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Become a millionaire real estate mogul
By Lisa Gibbs @Money July 20, 2012: 8:35 AM ET
(Money magazine) — Becoming a landlord has always been a well-worn path to millionaire status, with good reason: Not only does owning properties let you generate a second source of income, your tenants’ checks will help you build equity in your investment.
The case for owning rental real estate is even more compelling now thanks to depressed prices, super-low interest rates, and the fact that the shortage of rental housing is the most acute it’s been in five years, according to Core Logic
With median prices on existing homes at around $182,600, you won’t get rich by owning one home. Based on modest estimates for appreciation and reasonable expectations for profits, it’s likely to take three or more properties to produce the cumulative equity and rental earnings you need to get to the nominal sum of $1 million down the road. (Throughout this story, references to $1 million are to the nominal — not inflation-adjusted — figure.)
Part of a special report on How to reach $1 million, this story explains how investing in real estate can put you on the track to becoming a millionaire.
KEY MOVE: Expand your holdings to at least three properties
HOW TO GET THERE
Maximize your market. Once you own a property or two in an area, adding a third nearby generally makes sense, says Chris Clothier, co-owner of Memphis Invest, which buys and manages rental homes for investors. “It’s usually easier to manage,” he says. You can also save on maintenance by using a single contractor.
If fielding late-night calls about water leaks doesn’t grab you, grouping your properties will also let you find a single company to manage your properties (typically for about 8% to 10% of the rent plus commissions).
Of course, you’ll want greater diversification if you’re buying in a smaller town dominated by a single large employer.
Think duplex or triplex. That extra unit probably won’t cost you much more, yet the extra rent can be significant.
Three years ago real estate agent Greg Markov bought a triplex in Phoenix for $70,000, or about $5,000 more than what he would have paid for a single-family home in the same neighborhood. With more units, Markov’s maintenance costs are higher — he budgets $2,000 a year, vs. $1,000 for a one-family home. Yet the three units throw off $1,500 a month in rent, not $900.
Also, Fannie Mae rules state that you can finance up to four properties — which includes your primary residence — with just 20% down. Homes five through 10 will require at least 25% down and a higher credit score (720 vs. 620). Fannie, however, counts a duplex, triplex, or fourplex as a single property, so you can finance more units at beneficial terms.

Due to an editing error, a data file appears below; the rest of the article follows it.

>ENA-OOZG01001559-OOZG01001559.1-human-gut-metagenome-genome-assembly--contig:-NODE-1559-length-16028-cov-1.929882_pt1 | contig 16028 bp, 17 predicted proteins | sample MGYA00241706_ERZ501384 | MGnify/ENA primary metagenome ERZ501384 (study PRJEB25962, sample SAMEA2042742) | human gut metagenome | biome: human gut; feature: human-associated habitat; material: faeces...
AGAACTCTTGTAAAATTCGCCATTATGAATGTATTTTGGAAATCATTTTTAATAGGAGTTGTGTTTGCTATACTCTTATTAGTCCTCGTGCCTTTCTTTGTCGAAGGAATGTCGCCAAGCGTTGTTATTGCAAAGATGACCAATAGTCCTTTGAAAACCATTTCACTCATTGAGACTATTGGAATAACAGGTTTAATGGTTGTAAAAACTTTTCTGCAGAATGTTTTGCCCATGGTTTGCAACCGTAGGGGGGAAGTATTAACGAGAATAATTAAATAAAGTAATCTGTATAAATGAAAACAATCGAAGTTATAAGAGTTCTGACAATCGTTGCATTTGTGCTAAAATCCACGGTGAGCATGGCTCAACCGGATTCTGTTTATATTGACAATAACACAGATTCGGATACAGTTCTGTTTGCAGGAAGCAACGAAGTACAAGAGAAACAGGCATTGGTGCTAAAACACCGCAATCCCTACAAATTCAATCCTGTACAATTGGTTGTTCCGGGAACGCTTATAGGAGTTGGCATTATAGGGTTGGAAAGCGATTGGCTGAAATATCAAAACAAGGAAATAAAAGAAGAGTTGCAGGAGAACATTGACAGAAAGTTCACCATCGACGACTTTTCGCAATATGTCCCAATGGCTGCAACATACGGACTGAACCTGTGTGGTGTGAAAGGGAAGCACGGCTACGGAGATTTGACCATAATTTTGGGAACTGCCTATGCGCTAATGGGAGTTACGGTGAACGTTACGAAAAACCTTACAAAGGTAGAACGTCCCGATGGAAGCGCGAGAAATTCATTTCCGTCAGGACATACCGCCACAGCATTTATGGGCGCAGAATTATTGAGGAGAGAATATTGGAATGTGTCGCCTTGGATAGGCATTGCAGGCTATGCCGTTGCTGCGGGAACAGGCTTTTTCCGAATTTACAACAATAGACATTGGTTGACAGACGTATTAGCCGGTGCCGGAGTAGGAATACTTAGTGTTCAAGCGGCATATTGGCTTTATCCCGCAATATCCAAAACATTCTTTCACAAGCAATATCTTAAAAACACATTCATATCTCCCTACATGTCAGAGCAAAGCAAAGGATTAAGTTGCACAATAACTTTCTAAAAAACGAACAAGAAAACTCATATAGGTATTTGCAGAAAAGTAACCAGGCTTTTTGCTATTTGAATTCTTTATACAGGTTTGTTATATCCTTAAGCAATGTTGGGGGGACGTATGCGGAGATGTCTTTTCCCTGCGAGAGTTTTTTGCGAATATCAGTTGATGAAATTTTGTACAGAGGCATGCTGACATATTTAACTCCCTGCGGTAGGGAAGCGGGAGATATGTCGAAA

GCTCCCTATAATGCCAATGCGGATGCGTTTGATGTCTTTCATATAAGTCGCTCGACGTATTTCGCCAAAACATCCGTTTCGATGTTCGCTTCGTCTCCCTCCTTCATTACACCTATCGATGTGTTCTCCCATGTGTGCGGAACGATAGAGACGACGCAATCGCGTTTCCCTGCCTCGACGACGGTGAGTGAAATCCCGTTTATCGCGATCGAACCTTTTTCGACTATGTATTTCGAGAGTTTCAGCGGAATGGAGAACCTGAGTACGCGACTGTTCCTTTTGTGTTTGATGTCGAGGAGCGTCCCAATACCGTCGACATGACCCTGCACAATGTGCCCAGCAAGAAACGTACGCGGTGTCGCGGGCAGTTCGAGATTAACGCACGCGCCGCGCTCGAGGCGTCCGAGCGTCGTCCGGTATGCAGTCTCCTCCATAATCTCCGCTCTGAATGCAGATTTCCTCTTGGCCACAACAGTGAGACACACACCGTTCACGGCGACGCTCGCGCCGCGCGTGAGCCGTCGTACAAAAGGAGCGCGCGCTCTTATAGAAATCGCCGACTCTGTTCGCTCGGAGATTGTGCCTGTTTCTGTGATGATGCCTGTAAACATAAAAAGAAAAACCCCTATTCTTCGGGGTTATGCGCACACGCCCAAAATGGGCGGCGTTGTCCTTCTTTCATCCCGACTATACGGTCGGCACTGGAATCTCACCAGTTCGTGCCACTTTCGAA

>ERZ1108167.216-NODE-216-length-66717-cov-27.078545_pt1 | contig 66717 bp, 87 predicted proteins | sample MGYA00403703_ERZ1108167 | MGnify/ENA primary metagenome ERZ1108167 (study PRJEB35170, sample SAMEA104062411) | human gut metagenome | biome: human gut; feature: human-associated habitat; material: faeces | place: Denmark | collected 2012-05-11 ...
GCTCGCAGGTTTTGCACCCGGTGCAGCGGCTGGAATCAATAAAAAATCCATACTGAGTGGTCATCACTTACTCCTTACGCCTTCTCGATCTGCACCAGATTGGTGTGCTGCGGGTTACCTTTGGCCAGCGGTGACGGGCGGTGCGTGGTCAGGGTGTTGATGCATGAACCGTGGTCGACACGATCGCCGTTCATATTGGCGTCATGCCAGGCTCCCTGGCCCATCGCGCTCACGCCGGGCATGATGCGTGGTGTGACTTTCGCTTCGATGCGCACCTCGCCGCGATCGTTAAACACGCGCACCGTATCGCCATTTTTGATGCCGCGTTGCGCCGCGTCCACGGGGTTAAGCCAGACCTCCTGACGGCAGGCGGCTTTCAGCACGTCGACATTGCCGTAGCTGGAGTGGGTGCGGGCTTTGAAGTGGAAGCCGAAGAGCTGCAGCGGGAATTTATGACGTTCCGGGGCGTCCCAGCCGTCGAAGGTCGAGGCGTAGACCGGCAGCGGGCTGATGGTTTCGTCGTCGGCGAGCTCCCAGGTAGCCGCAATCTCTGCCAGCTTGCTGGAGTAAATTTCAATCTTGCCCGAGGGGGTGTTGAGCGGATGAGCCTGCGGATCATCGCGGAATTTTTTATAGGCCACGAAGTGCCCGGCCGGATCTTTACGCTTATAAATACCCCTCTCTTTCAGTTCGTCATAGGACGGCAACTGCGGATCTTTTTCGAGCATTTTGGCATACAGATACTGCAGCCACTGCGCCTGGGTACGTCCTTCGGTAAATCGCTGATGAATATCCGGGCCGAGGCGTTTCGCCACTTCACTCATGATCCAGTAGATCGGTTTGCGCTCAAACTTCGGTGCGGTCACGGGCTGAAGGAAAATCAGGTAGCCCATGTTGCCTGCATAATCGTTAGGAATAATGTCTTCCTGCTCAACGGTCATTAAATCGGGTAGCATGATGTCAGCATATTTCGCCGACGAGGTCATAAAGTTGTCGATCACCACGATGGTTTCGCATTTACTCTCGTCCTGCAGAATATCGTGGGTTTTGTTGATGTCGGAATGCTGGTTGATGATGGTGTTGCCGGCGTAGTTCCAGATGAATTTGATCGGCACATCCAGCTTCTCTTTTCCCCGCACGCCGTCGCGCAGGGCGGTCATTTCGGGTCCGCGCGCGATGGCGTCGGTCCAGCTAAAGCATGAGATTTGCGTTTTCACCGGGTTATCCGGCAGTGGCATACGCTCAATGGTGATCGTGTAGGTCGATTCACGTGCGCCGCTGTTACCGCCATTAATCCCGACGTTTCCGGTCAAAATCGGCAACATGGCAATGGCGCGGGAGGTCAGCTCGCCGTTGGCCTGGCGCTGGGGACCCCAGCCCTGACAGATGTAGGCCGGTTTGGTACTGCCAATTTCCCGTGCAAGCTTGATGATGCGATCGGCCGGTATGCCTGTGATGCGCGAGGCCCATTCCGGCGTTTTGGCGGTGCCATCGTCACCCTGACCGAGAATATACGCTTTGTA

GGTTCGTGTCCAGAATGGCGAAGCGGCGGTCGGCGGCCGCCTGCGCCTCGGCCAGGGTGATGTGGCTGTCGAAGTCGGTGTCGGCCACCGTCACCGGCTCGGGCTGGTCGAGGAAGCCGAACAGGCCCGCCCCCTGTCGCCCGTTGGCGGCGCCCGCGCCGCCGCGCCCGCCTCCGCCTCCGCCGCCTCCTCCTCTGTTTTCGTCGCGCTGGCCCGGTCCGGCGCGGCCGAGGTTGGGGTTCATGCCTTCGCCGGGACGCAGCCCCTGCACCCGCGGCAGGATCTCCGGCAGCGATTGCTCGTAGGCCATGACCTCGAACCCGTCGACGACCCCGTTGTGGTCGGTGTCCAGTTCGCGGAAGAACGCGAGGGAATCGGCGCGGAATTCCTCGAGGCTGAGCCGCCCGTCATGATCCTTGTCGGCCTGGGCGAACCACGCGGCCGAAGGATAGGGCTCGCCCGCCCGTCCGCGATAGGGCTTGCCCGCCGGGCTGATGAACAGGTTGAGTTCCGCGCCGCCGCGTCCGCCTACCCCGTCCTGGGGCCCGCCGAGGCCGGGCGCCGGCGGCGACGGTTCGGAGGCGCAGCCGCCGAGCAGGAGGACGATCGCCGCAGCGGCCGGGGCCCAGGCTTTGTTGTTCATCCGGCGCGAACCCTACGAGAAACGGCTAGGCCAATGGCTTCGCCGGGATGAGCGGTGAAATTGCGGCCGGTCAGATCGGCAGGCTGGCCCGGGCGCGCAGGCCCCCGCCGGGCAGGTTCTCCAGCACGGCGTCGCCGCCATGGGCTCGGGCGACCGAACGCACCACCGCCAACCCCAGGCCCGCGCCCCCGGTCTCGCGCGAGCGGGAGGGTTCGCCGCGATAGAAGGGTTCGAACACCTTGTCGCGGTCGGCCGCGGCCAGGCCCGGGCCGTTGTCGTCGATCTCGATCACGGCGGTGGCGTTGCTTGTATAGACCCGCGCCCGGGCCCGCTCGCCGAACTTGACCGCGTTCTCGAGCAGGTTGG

Finance creatively. Take what the market is giving you. Buying with cash, for instance, will get you the best prices. So if you have, say, $150,000 saved up, try purchasing house No. 1 with savings. Then within six months, take out a Fannie Mae-backed loan on 80% — in that time frame Fannie will consider it a purchase loan, with better terms than a cash-out refinance. You can use that $120,000 to buy house No. 2.
Own your own company? The U.S. Small Business Administration offers 10% down low-cost real estate loans as long as the business occupies at least 51% of the space.
In 2010, Greg and Audrey Charlap of Hermosa Beach, Calif., obtained SBA financing for a $755,000 store/warehouse with three apartments upstairs. The rent checks cut the real estate tab for their business, baby-products retailer Pampered Tot, by 35%, Greg says.
GETTING INTO GEAR
Where to look. Begin your search near large employment centers or universities, where strong rental demand will ensure profitability.
How to price it. Your operating income — rents minus expenses, not including debt service — should be at least 1.25 times your principal and interest, says mortgage broker Kathleen Kramer.
How to dress it up. Don’t scrimp on amenities. A few upgrades, such as granite countertops, will make your rental stand out and reduce vacancies.
How to vet tenants. For $10 to $30, services such as LexisNexis and mysmartmove.com will run credit and criminal background checks.
For a full Report visit: http://money.cnn.com/2012/07/20/real_estate/millionarie.moneymag/index.htm
A real estate investing guide for 2012
B y Harvey S. Jacobs, Published: February 2
If you are like me, you may be reflecting on how poorly your investment portfolio performed in 2011. All stock indices, except the Dow Jones, were down. Your savings account, if any, may have earned an anemic 0.25 percent. Assuming you are convinced that 2012 is the year to take the real estate investment plunge, you may want to consider the following.